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If results are bad, change the data about them

Police in Houston, Texas put pressure on a Rice University professor to alter negative data compiled while studying Houston’s red light camera program, according to documents released in a lawsuit against the city. Houston Mayor Bill White had selected Urban Politics Professor Robert Stein to create a report on the engineering safety performance of the first fifty automated ticketing machines installed (view study released in December). Stein represented an ideal choice because his wife, Marty, is employed by the city of Houston as a top aide to the mayor. In a November 2007 email, White emphasized his personal interest in the subject at the beginning of the project.

Realizing that an early copy of Stein’s work would be critical in understanding the truth about Houston’s red light camera program, a pair of attorneys made a request for a copy of the report’s first draft. When the city rejected the request, Randall L. Kallinen and Paul Kubosh filed a lawsuit forcing disclosure of the correspondence between Stein and the city. After reviewing the documents, Kallinen gave Professor Stein partial credit for his work.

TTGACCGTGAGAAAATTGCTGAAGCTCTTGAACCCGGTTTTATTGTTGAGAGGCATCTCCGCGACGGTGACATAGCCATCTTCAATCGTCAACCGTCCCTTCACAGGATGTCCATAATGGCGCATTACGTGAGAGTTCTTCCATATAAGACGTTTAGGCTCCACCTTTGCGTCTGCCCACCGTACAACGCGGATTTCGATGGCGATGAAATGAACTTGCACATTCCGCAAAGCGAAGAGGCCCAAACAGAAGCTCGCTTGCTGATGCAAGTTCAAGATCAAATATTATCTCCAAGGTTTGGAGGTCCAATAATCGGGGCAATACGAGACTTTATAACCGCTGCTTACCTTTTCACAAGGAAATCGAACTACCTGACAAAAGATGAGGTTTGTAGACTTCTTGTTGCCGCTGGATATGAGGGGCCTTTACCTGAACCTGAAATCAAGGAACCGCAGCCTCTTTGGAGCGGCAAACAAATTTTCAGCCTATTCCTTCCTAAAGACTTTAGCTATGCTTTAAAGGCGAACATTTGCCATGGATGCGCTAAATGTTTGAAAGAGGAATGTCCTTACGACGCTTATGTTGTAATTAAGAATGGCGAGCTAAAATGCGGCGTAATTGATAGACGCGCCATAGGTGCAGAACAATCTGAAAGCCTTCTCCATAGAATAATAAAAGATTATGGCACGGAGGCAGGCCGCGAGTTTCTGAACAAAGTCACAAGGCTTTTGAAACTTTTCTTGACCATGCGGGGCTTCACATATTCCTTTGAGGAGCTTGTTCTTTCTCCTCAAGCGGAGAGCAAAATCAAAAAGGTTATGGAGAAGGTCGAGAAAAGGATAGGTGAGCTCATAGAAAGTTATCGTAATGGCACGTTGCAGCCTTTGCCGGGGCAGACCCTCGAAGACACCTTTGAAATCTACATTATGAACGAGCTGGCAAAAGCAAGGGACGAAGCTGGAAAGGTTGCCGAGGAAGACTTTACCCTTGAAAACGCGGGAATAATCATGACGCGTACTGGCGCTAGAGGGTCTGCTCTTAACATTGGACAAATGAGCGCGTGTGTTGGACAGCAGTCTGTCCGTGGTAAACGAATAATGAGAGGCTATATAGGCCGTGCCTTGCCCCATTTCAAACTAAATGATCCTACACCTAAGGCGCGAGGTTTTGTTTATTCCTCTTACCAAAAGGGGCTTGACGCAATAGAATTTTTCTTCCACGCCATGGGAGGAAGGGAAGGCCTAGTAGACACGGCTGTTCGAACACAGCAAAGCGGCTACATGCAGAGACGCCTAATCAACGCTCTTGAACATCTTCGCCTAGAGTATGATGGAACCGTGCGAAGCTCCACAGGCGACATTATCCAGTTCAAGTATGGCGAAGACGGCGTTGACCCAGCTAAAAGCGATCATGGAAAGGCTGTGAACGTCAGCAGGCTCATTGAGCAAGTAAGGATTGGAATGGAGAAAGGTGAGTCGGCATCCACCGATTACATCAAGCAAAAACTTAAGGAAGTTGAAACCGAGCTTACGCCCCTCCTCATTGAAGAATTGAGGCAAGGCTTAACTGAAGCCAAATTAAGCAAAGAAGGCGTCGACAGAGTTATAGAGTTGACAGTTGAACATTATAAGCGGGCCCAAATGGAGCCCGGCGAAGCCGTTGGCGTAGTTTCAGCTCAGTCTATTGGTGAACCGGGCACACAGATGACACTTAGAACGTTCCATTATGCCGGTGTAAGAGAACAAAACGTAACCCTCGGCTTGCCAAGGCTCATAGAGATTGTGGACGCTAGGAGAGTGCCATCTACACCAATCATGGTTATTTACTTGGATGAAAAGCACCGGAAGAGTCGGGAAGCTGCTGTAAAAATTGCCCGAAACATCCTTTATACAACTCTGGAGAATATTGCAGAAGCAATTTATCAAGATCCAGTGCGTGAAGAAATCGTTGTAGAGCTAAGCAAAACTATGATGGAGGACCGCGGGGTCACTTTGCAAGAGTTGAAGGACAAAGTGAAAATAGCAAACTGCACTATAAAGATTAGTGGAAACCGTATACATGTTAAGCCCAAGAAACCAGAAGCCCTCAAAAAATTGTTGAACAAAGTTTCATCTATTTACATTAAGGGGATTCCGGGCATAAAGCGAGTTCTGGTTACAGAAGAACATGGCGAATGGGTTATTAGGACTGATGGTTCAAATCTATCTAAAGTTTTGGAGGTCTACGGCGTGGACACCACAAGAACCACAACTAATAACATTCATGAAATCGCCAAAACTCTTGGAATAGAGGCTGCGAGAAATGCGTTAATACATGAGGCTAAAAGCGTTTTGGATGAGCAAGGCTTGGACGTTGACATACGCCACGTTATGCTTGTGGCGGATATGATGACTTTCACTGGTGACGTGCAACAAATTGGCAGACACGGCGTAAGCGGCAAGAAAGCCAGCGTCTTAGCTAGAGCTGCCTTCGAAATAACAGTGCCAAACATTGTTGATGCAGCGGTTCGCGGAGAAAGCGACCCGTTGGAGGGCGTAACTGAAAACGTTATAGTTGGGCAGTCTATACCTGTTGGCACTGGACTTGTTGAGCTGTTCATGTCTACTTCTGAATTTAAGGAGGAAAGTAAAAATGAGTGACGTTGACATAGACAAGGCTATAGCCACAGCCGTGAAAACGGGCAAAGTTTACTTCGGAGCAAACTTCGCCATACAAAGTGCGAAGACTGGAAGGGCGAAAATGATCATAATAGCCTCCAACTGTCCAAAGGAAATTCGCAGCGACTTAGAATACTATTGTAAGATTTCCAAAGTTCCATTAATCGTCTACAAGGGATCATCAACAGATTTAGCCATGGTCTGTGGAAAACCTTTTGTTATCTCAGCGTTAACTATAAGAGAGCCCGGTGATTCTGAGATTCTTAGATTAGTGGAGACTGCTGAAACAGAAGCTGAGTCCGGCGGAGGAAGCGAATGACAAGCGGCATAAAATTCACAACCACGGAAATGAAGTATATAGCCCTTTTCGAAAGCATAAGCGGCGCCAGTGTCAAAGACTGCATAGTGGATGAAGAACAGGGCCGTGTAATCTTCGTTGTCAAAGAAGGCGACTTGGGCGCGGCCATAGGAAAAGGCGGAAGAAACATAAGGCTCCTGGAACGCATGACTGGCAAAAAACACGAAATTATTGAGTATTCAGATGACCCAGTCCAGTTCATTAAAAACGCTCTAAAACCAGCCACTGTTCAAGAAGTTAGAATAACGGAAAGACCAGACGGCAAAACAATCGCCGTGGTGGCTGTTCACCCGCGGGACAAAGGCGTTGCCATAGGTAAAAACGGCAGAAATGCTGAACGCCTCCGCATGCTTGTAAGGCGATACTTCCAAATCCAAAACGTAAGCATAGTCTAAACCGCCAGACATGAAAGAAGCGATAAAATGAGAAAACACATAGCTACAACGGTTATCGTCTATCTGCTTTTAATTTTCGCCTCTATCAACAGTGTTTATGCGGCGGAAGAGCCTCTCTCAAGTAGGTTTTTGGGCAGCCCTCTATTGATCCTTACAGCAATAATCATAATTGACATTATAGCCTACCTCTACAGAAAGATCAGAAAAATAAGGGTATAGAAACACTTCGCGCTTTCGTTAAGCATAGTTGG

“While Stein at first seemed to have leaned toward the police he rejected most of their attempts to change his report,” Kallinen told TheNewspaper. “He did however mislead the public through the report and to the press when he said accidents were increasing citywide when he knew for a fact they were decreasing citywide.”

The Newspaper

“Sir, results we’re what we expected.”

“OK, redefine success to be failure and vice-versa.”

“That makes no sense… why?”

“That way I can go on TV, claim we ‘succeeded,’ and we both get rich and famous.”

“But that would be destructive to society at large…”

“You think these assholes care about you? Get your pile of cash and get out of the game, m’boy.”

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